Re-shoots started in December of 1999, while plans for Imoogi (alter called D-WAR Dragon Wars) were still in production. The whole of the original Yonggary was changed, in fact more than 60% of the original film was changed into what we get to see now. The original score by Sung Woo Cho was replaced by a rather cheesy (that in a bad way) score by Chris Desmond, a no name composer. We also get major re-shoots. The re-shoots, again, starting on December 1999, were split into two units - the 40 SFX artists and Shim Hyung Rae stayed back in Korea at the ZeroNine/Younggu-Art home base while the screenplay writer Marty Poole directed the human scenes (you would think of this as a WTF moment). The CGI was remixed into not-much-more realistic looking images. With Marty Pool, an old bowling alley in California was striped and made into an army base. The making of the army base is a major turning point from the original Yonggary. The original was black/green and looked like a usual army base from a usual flick (GINO anyone?). The new one, built out of the aforementioned bowling alley was made into the silvery/white futuristic looking base. And with this change come more change: a new character was added to the film by the name of Mr. Mills, who is remembered as the government agent that was always on Harrison Young's butt. But some people did stay for the re-shoots, like Harrison Young, Donna Phillipson, and other actors. Marty Poole did, in a newspaper interview from his hometown, said some stuff about his experience re-shooting scenes stateside; "Harrison Young is a great guy - wonderful." The interview also mentions that bad monsoons attacked the sets at the beginning of re-shoots, making the re-shoots very uncomfortable and going off to a bad start due to a waterlogged set. But the monsoons were soon resolved and the rest of the eight-day re-shoot rolled along. Poole also said this, "They surrounded me by competent people. Overall, it has been a fantastic experience." This must have been an insane thing so say, since the last evening of the re-shoots was used filming 30 scenes for the 2001 Upgrade version of Yonggary.2001 Yonggary's promotion was bad. Media Films International were to set up an office in America for distribution, but due to money problems did not and altogether disappeared. Advertising was sparse. Little to none news paper ads were printed, barley any posters which are mostly exclusives, no "chirashi". He showed a video of the new footage at Cannes again, and had the same positive reaction that had intended. Internet promotion was used with a new Yonggary site in November 2000, which was not as widespread as hoped (but strangely had production photos from the original shoot). A little known fact about 2001 Yonggary is that Japan was the first country to to see the new Yonggary.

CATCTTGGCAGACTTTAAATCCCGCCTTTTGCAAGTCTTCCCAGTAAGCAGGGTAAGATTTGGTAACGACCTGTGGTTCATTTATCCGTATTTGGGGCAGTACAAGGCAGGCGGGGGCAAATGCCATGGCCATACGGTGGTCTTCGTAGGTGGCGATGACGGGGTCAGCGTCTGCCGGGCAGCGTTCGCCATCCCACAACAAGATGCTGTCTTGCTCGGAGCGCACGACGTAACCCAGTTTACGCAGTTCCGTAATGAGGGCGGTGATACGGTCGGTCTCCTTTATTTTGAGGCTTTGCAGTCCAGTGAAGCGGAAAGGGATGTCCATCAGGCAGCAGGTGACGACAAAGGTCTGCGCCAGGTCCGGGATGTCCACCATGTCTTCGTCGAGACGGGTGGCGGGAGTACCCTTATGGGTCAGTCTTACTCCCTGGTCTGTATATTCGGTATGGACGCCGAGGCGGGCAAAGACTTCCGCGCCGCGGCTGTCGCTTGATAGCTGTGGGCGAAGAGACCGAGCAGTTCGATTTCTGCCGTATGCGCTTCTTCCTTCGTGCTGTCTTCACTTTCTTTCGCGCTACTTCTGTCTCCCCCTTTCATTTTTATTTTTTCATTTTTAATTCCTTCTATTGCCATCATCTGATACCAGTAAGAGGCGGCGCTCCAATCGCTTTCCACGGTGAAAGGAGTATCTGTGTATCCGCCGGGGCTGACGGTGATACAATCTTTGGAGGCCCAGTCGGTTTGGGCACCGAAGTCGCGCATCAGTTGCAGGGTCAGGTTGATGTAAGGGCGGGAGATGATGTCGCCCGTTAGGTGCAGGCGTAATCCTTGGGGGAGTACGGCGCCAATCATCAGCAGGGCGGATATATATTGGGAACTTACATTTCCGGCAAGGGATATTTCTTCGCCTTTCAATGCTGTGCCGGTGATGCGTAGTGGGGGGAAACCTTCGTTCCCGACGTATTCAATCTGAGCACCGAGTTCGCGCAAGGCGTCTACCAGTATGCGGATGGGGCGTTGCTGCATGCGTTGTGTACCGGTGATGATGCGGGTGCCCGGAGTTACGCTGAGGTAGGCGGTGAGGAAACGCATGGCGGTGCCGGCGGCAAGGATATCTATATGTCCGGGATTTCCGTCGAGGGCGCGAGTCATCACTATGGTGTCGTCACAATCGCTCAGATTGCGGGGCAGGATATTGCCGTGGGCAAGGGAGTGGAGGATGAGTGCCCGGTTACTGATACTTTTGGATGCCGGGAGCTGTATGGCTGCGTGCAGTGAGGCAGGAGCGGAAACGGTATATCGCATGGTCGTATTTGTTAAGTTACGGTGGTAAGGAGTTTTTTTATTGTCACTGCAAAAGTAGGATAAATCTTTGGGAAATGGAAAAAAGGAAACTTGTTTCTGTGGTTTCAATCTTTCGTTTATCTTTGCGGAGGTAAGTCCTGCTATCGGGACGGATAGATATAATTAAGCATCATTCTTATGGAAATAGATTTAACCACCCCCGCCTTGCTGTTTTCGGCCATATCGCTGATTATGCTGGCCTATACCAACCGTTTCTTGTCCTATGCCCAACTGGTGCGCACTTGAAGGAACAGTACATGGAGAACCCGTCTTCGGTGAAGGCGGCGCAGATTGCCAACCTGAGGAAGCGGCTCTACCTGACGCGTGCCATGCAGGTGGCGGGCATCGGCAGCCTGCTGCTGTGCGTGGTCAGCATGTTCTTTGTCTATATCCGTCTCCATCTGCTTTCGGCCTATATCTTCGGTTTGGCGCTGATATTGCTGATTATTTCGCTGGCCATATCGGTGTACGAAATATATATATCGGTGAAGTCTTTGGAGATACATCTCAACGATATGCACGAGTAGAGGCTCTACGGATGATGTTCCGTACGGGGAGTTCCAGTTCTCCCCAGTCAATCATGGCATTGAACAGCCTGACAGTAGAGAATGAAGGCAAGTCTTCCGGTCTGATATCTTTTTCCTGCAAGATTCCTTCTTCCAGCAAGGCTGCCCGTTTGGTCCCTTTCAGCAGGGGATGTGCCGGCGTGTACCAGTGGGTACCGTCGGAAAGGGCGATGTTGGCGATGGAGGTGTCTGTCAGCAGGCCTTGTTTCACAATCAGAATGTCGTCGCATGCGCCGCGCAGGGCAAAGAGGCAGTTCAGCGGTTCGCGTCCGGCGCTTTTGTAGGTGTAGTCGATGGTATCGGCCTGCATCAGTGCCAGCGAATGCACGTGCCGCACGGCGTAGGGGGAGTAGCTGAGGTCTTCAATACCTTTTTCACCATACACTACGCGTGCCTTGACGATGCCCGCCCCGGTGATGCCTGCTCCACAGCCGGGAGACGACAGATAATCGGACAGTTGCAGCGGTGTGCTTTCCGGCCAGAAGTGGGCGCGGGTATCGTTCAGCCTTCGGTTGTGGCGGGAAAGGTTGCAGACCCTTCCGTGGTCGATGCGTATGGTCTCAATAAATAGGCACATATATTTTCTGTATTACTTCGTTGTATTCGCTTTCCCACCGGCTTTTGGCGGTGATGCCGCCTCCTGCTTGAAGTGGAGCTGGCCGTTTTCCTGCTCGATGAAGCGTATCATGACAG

The film was shown at the Tokyo International Film Festival, going up against the film that people may like better than Yonggary, Godzilla X Megaguirus. Ponycanyon took up distribution for the Japanese release and roadshow. And Yonggary, for a little bit, was a success. In an on-screen interview talking about the making of D-WAR: Dragon Wars on the television show SCREEN FLASH, Shin Hyung Rae said, "After making Yonggary, I got a lot of fan letters from Japan." And yes he did. Ponycanyon, who erased their records of having the film, made posters and chirashi and a DVD for the film, including the option of getting the DVD with a small SD/HG hybrid Yonggary figure, which is believed to have come from either Sonokong or Bandai. Along with that, some regular Yonggary figures were shipped from Korea to Japan where they sold fast.